Prime Minister Narendra Modi’s talks with his Nepal counterpart Sher Bahadur Deuba in Lumbini, Nepal on May 16 will have a comprehensive agenda to further expand cooperation in multiple areas, including hydropower and connectivity, Foreign Secretary Vinay Mohan Kwatra said on Friday.
Asked whether the boundary dispute between the two sides will figure in the talks, he said India has always maintained that the existing bilateral mechanisms are the best way forward to deliberate on the issues, adding they should be discussed in a “responsible manner” without their “politicisation”.
Modi is paying a day-long visit to Lumbini on the occasion of Buddha Purnima. It will be the Prime Minister’s fifth visit to Nepal since 2014.
In Lumbini, the Prime Minister will visit the Mayadevi temple and deliver an address at a Buddha Jayanti event organised by the Lumbini Development Trust. Modi and Deuba, who visited India last month, will hold extensive talks.
“The fact that a return visit is taking place in such a close succession is a reflection of the closeness of our high-level exchanges as well as of the upward trajectory in our mutually beneficial partnership,” Kwatra said.
The Foreign Secretary said Modi and Deuba will build on their productive conversation in Delhi last month with a view to further expand the shared understanding and cooperation in multiple areas, including hydropower development and connectivity. He said the visit will “reaffirm” India’s commitment toward ties with Nepal and demonstrate the priority that New Delhi attaches to the neighbourhood.
“The conversation between the two leaders will have a comprehensive agenda and it covers the entire scope of discussion,” Kwatra said. He said the entire “scope and landscape” of the India-Nepal partnership is “very wide and extensive”.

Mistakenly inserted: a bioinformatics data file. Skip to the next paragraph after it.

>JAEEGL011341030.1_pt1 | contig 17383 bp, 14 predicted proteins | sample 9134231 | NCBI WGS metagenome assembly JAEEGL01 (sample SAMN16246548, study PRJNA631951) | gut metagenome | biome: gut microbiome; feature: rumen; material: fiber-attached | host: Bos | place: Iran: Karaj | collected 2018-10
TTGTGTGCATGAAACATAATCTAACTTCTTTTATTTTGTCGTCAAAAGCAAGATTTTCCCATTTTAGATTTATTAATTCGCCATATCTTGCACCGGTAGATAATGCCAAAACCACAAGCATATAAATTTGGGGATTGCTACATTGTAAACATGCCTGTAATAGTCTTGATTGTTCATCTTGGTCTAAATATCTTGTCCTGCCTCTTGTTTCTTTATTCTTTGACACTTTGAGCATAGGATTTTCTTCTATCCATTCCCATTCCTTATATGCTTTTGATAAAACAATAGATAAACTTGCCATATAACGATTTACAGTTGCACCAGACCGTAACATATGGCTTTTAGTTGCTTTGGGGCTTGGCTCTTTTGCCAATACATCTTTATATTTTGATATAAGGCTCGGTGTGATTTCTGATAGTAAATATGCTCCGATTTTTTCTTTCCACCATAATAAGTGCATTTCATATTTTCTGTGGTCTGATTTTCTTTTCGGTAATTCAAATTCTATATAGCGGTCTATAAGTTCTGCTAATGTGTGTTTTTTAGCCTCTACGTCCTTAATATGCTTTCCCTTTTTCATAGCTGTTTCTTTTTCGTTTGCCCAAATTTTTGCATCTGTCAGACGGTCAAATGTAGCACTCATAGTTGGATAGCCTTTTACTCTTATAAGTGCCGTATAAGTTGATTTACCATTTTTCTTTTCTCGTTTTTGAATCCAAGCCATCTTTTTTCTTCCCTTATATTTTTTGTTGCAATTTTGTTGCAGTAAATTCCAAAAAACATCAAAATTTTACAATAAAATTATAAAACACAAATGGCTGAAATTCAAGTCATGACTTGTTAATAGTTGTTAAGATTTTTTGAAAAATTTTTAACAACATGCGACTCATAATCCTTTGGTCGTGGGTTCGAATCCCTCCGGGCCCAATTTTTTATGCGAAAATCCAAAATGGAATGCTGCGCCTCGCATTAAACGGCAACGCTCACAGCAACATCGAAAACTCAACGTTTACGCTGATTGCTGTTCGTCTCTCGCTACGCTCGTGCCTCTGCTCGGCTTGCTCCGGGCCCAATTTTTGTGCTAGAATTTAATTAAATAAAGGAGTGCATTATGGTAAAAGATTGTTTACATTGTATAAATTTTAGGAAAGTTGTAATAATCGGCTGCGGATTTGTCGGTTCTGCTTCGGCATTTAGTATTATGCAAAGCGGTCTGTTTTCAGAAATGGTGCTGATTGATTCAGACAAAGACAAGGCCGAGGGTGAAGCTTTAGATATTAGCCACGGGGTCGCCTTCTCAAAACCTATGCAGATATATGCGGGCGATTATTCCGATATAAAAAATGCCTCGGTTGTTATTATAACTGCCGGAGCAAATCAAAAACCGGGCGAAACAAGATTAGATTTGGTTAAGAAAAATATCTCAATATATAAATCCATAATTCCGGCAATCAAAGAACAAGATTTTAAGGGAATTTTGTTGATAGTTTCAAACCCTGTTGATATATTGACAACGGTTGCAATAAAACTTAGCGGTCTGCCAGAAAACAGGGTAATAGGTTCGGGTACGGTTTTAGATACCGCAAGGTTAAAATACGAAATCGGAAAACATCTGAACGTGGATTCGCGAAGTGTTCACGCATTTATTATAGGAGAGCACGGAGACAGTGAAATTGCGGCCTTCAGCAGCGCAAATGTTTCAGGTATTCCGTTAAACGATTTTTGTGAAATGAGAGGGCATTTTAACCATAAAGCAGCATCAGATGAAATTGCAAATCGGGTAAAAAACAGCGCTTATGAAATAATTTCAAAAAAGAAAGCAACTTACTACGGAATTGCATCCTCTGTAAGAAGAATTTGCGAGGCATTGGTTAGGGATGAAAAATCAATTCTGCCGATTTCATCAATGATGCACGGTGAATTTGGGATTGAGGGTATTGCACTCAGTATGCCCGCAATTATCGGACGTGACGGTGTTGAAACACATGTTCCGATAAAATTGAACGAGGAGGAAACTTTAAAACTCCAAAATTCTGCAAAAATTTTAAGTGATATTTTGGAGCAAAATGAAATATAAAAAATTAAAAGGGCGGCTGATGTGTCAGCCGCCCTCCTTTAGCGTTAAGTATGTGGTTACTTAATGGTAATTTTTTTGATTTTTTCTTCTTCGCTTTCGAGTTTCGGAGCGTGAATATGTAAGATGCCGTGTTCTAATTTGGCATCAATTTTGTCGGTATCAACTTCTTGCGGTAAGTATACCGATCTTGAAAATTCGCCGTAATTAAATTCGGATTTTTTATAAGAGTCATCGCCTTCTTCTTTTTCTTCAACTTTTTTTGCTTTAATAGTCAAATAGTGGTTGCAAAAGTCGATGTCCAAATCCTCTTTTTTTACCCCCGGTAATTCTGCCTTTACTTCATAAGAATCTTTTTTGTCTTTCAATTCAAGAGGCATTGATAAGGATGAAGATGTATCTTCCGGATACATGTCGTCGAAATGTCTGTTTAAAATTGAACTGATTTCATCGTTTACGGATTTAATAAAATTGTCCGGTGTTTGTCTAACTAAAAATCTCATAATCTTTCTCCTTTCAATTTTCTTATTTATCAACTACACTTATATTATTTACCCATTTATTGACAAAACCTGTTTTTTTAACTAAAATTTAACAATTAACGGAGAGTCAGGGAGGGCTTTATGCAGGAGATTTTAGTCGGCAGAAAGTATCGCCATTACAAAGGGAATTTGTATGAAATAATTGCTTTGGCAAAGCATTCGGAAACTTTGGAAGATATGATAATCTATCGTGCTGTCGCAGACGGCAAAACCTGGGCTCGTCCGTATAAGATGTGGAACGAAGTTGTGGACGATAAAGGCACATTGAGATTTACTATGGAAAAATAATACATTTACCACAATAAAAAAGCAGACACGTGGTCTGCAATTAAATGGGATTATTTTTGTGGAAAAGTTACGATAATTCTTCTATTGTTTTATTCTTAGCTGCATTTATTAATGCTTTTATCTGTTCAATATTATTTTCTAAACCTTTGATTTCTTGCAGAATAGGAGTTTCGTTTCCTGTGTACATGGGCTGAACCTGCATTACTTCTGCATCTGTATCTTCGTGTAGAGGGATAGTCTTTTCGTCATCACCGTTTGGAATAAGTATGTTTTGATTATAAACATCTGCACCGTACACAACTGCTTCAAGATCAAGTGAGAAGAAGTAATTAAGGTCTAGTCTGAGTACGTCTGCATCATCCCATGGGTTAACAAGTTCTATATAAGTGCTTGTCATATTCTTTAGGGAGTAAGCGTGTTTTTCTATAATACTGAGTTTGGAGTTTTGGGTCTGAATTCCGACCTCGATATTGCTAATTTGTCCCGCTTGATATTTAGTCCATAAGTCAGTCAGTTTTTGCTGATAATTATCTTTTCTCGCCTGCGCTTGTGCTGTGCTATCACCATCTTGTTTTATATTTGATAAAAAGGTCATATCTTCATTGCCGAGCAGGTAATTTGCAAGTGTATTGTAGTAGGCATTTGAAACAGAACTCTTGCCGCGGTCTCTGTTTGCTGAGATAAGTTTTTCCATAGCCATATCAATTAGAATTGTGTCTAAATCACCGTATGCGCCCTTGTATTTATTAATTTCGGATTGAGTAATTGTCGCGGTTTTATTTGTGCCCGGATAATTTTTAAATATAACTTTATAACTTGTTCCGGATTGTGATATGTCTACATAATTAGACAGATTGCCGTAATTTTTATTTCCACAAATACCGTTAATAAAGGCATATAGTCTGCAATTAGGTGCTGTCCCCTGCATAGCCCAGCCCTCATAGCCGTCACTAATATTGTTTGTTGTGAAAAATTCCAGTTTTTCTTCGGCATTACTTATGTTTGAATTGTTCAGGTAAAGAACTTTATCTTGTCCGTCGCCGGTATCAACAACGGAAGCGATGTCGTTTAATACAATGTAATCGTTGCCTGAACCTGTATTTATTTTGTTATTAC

“The conversations between the two leaders will pick up from where they left off last month when Prime Minister Deuba visited here and would no doubt cover all elements of our bilateral engagement whether it is development partnership, whether it is assessment and stock-taking of how connectivity projects are doing, what more can be done to connect the two societies of south Asia and also aspects related to hydropower cooperation, trade and investment,” Kwatra said.
Asked about the report of the Eminent Persons Group (EPG), he said it is yet to be submitted. “The government will take it into consideration once it is submitted.”
The EPG was constituted to look into various aspects of India-Nepal ties, including to look at the 1950 friendship treaty between the two countries. On the boundary dispute, Kwatra said there are established bilateral mechanisms to address such issues.
“In so far as the border discussions between the two countries are concerned, as you all know, there are established bilateral mechanisms which exist between them,” he said.
“We have always maintained that they are the best way forward in discussing those issues, discussing in a responsible manner without really politicisation of those issues. That is subject which will essentially be in the score of those established bilateral mechanisms,” he added.